Hello. My name is James, and it has been several years since I last blogged.
It’s not that I haven’t wanted to. It’s just I’ve been writing a book – co-authoring, to be precise – and had I not suspended blogging, I sincerely doubt whether the book would ever have seen the light of day. As it was, it took a global pandemic and a prolonged period of enforced lockdown to get the thing finished. But finish it we did, and it gives me enormous pleasure – and not a little shudder of trepidation – to announce that Fear is the Mind Killer will hit the bookshelves in the Autumn term. Should you wish to acquire a copy, details of a 35% discount code will be included at the end of this post.
The book is about Learning to Learn, a topic that was all the rage just a few short years ago – both in the UK and internationally – but which has all but disappeared from view in recent years, as the educational zeitgeist has shifted its collective gaze toward such things as cognitive load theory, retrieval practice and the ‘knowledge-rich curriculum’.
Fear is the Mind Killer tells the story of Learning Skills, a new approach to Learning to Learn that Kate and I have been working on, alongside many colleagues and young people, for much of the last 15 years. Essentially, Learning Skills is an attempt to rethink Learning to Learn from first principles – to examine previous initiatives in close detail and see whether we might be able to salvage the best bits, ditch a few dodgy ingredients, add one or two sprinkles of our own – and stick it all back together again to create a ‘complex intervention’ that is greater than the sum of its parts.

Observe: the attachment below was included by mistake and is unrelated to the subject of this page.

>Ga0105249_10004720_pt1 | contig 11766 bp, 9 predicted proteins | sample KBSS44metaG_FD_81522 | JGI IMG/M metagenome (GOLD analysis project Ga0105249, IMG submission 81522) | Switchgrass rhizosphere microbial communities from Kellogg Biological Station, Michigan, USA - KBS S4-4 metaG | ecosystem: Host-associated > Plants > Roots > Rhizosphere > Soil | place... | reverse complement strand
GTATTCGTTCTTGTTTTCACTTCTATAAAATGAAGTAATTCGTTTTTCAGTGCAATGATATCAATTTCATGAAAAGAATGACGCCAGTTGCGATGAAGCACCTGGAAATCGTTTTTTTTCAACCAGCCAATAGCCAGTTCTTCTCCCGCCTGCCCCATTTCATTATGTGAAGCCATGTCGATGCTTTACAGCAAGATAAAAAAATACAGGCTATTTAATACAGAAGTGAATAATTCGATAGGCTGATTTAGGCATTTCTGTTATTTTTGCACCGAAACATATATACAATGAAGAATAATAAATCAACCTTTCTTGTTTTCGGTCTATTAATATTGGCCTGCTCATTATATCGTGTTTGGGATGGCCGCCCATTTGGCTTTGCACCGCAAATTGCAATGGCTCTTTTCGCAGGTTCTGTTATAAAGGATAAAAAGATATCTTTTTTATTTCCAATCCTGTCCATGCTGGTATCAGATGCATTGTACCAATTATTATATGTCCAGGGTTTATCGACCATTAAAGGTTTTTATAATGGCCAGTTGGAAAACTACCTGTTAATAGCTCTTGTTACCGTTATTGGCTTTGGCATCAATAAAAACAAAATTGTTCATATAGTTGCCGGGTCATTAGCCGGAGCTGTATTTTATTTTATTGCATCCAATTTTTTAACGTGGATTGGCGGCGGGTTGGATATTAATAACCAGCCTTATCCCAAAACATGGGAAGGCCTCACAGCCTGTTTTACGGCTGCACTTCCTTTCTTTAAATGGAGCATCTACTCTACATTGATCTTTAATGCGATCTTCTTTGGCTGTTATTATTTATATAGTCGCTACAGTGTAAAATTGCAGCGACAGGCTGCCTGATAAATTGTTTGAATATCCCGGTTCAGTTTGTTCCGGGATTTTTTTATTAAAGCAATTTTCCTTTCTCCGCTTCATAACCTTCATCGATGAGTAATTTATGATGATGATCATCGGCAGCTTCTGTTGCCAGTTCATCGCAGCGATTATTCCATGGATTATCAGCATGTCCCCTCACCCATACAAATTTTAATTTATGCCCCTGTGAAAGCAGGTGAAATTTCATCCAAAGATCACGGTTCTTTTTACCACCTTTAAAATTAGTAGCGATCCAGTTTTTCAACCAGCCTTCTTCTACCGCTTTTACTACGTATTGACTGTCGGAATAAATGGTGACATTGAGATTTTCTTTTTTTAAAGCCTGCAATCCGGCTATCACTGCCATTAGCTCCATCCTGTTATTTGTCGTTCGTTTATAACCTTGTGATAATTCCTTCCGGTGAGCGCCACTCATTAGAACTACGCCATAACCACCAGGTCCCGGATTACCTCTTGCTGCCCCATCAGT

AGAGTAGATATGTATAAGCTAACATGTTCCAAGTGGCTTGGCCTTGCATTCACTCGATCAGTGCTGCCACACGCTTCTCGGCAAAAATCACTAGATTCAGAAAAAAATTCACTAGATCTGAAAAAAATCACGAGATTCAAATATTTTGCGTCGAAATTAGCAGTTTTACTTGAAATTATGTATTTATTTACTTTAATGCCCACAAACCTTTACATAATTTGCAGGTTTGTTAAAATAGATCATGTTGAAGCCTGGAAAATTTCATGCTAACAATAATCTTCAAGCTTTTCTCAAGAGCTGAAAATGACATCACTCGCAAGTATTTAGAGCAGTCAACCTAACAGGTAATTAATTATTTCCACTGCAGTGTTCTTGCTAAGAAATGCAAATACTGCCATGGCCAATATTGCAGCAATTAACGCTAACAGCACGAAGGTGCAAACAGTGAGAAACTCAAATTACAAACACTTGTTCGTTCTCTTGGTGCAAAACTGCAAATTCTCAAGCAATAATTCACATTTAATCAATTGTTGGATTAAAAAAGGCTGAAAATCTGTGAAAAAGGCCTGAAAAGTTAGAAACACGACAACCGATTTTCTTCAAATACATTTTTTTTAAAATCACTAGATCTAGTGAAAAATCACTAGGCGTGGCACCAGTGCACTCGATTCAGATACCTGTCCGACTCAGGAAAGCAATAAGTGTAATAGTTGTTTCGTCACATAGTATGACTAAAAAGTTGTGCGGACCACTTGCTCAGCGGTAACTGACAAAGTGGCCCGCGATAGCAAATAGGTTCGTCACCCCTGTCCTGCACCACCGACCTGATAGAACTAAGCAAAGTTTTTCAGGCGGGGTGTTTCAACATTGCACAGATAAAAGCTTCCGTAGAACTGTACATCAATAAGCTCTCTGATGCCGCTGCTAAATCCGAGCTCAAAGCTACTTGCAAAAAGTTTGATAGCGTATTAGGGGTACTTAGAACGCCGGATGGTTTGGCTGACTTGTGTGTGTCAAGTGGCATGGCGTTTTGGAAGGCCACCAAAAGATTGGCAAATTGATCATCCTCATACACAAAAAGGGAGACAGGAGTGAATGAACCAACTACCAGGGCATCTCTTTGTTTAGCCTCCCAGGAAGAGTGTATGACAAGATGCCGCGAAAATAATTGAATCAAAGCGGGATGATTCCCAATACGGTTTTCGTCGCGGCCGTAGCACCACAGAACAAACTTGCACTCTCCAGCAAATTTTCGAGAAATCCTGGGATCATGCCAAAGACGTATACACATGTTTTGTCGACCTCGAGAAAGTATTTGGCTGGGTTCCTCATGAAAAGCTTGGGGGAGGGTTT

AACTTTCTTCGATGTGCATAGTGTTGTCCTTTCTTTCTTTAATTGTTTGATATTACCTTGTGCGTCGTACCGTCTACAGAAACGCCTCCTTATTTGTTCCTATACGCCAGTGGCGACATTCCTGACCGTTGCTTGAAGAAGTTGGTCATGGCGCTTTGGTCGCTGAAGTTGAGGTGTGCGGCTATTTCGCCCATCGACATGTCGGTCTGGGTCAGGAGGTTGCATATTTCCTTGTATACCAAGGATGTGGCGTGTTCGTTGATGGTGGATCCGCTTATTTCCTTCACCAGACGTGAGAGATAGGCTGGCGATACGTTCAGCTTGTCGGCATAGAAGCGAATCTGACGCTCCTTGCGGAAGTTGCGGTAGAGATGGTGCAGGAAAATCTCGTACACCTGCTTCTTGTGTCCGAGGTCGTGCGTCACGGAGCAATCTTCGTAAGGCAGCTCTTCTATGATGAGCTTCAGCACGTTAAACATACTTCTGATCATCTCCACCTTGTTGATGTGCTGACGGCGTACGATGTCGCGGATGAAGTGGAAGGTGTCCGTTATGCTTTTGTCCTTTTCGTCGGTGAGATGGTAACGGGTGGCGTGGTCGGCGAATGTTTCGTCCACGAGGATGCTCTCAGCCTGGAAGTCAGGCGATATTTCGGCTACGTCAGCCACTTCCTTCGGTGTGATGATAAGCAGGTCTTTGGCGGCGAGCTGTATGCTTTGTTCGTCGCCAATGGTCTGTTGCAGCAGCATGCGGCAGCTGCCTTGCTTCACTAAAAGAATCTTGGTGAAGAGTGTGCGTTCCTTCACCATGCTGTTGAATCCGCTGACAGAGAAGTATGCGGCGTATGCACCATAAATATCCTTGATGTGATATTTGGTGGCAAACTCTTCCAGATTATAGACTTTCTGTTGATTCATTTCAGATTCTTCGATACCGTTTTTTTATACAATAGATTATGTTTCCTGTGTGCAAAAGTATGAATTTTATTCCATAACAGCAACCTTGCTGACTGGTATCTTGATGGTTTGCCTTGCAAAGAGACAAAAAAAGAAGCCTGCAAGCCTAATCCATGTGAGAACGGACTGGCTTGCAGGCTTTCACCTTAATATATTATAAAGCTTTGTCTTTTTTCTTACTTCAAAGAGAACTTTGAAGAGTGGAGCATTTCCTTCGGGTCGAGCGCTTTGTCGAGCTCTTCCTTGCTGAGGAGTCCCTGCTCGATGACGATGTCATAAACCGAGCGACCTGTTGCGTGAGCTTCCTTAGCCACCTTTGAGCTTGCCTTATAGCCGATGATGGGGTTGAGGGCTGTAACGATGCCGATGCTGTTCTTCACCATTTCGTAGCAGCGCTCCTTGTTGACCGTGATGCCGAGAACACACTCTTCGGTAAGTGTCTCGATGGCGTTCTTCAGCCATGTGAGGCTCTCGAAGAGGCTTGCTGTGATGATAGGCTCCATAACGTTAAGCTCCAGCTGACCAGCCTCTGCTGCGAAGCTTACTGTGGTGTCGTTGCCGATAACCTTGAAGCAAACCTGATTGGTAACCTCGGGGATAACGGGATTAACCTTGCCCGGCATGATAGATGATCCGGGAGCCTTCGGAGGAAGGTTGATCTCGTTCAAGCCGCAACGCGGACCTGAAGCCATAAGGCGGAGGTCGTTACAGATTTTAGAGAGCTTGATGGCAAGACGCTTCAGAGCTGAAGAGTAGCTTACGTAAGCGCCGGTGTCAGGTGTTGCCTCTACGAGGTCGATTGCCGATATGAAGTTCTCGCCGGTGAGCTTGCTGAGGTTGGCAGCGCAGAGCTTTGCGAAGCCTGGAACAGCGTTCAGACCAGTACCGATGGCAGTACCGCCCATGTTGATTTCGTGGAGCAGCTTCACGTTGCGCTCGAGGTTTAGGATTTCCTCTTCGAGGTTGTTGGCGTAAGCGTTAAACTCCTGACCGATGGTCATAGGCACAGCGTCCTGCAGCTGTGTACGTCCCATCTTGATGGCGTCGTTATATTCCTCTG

I carried out an eight-year evaluation of Learning Skills for my PhD. It took eight years because we followed four cohorts of students from Year 7 through to Year 11 – one control cohort, and three Learning Skills cohorts. This evaluation that found that Learning Skills led to significant gains in subject learning across the curriculum, with accelerated gains among children from disadvantaged backgrounds (see infographic and references, below). The book provides practical guidance for any teachers and school leaders who may wish to replicate – and potentially to improve upon – these findings in new and diverse settings.
In writing the book, we sent the manuscript to a large number of reviewers from across the educational diaspora – teachers and researchers, NQTs and retired headteachers, trads and not-so-trads. As well as being hugely constructive – the book is in far better shape as a consequence – the feedback we have received to date has been overwhelmingly encouraging. Which is rather a relief, what with it having taken so long to come to fruition. So, by way of an uplifting return to the blogosphere, the remainder of this post consists of kind things people have said about the book. In the coming weeks and months, I will share one or two choice excerpts from the book on these pages. I also hope to use the blog as a testing ground for material for my next three books – one on implementation science, one on practitioner inquiry, and one on oracy. On all of these fronts, I look forward to hearing your thoughts, dear reader.
35% discount code
Should you wish to secure a copy, you can get a 35% discount by entering the code FEAR35 on the John Catt website.
Mannion, J. & Mercer, N. (2016) Learning to learn: improving attainment, closing the gap at Key Stage 3. Curriculum Journal, 27(2), 246-271.
Mannion, J., McAllister, K., Mercer, N. (2018) The Learning Skills curriculum: raising the bar, closing the gap at GCSE. Impact, the Journal of the Chartered College of Teaching, Sept 2018.